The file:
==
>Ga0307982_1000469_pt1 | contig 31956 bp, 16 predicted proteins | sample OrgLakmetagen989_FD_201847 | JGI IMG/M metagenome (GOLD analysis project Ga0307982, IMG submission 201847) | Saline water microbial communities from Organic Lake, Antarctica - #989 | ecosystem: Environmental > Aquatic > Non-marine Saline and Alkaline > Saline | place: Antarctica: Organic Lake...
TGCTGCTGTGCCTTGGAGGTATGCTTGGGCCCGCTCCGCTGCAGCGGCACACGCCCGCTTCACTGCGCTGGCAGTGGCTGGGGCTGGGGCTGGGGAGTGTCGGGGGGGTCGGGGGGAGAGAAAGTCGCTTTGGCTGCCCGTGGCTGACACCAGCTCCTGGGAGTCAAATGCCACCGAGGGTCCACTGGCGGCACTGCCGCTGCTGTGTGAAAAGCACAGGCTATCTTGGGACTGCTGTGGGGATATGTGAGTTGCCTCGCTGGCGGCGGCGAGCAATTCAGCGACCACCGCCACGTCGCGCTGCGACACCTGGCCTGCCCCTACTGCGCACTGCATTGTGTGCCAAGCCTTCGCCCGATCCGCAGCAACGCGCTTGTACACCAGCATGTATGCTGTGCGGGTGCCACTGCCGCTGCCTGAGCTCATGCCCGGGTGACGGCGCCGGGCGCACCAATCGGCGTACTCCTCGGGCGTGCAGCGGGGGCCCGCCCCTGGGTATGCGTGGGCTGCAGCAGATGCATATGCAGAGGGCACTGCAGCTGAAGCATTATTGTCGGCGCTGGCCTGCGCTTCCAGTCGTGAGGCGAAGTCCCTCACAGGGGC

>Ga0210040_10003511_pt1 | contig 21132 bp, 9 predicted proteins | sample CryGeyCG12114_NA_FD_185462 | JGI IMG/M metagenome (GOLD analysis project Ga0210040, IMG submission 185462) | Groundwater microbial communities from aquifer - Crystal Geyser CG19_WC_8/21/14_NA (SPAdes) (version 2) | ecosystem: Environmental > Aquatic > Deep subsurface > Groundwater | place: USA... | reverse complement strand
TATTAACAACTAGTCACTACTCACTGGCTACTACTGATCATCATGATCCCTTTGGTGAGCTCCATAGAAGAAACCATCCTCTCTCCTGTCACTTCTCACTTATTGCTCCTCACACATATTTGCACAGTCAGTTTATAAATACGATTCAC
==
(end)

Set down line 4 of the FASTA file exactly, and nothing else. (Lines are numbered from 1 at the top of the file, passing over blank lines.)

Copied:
TATTAACAACTAGTCACTACTCACTGGCTACTACTGATCATCATGATCCCTTTGGTGAGCTCCATAGAAGAAACCATCCTCTCTCCTGTCACTTCTCACTTATTGCTCCTCACACATATTTGCACAGTCAGTTTATAAATACGATTCAC